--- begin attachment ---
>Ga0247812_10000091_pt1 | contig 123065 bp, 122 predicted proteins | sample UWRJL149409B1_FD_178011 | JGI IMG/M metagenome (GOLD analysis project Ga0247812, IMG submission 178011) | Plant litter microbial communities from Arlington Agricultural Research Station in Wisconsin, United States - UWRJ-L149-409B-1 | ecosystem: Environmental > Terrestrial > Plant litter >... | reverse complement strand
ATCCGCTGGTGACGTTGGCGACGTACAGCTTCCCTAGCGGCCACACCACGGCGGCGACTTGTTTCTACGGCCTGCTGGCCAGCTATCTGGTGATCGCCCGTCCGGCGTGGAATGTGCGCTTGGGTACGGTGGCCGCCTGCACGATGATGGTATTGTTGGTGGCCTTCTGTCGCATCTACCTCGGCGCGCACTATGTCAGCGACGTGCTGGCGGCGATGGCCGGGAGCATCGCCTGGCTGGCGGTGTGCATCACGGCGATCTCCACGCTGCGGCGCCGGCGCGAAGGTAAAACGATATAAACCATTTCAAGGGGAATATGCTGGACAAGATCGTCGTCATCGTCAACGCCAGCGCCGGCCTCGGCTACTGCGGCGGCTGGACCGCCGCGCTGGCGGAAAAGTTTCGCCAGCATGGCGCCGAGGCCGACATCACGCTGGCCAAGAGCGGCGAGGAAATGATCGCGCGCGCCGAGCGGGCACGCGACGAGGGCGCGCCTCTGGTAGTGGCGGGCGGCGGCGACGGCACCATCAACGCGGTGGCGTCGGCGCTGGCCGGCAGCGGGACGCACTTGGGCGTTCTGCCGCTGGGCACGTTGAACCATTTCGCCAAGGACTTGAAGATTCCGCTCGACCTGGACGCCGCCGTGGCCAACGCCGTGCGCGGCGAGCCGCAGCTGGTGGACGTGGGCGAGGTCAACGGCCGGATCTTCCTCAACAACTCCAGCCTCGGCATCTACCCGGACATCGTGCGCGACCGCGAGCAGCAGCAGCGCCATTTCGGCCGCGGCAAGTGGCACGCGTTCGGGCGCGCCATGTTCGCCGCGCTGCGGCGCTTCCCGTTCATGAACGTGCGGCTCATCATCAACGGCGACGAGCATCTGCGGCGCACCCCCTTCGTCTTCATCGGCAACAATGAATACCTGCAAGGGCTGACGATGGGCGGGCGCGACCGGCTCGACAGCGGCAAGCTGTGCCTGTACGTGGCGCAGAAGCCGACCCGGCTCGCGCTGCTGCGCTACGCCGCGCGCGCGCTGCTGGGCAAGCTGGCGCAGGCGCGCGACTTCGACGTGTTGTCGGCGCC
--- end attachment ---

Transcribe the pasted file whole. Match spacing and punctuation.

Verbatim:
>Ga0247812_10000091_pt1 | contig 123065 bp, 122 predicted proteins | sample UWRJL149409B1_FD_178011 | JGI IMG/M metagenome (GOLD analysis project Ga0247812, IMG submission 178011) | Plant litter microbial communities from Arlington Agricultural Research Station in Wisconsin, United States - UWRJ-L149-409B-1 | ecosystem: Environmental > Terrestrial > Plant litter >... | reverse complement strand
ATCCGCTGGTGACGTTGGCGACGTACAGCTTCCCTAGCGGCCACACCACGGCGGCGACTTGTTTCTACGGCCTGCTGGCCAGCTATCTGGTGATCGCCCGTCCGGCGTGGAATGTGCGCTTGGGTACGGTGGCCGCCTGCACGATGATGGTATTGTTGGTGGCCTTCTGTCGCATCTACCTCGGCGCGCACTATGTCAGCGACGTGCTGGCGGCGATGGCCGGGAGCATCGCCTGGCTGGCGGTGTGCATCACGGCGATCTCCACGCTGCGGCGCCGGCGCGAAGGTAAAACGATATAAACCATTTCAAGGGGAATATGCTGGACAAGATCGTCGTCATCGTCAACGCCAGCGCCGGCCTCGGCTACTGCGGCGGCTGGACCGCCGCGCTGGCGGAAAAGTTTCGCCAGCATGGCGCCGAGGCCGACATCACGCTGGCCAAGAGCGGCGAGGAAATGATCGCGCGCGCCGAGCGGGCACGCGACGAGGGCGCGCCTCTGGTAGTGGCGGGCGGCGGCGACGGCACCATCAACGCGGTGGCGTCGGCGCTGGCCGGCAGCGGGACGCACTTGGGCGTTCTGCCGCTGGGCACGTTGAACCATTTCGCCAAGGACTTGAAGATTCCGCTCGACCTGGACGCCGCCGTGGCCAACGCCGTGCGCGGCGAGCCGCAGCTGGTGGACGTGGGCGAGGTCAACGGCCGGATCTTCCTCAACAACTCCAGCCTCGGCATCTACCCGGACATCGTGCGCGACCGCGAGCAGCAGCAGCGCCATTTCGGCCGCGGCAAGTGGCACGCGTTCGGGCGCGCCATGTTCGCCGCGCTGCGGCGCTTCCCGTTCATGAACGTGCGGCTCATCATCAACGGCGACGAGCATCTGCGGCGCACCCCCTTCGTCTTCATCGGCAACAATGAATACCTGCAAGGGCTGACGATGGGCGGGCGCGACCGGCTCGACAGCGGCAAGCTGTGCCTGTACGTGGCGCAGAAGCCGACCCGGCTCGCGCTGCTGCGCTACGCCGCGCGCGCGCTGCTGGGCAAGCTGGCGCAGGCGCGCGACTTCGACGTGTTGTCGGCGCC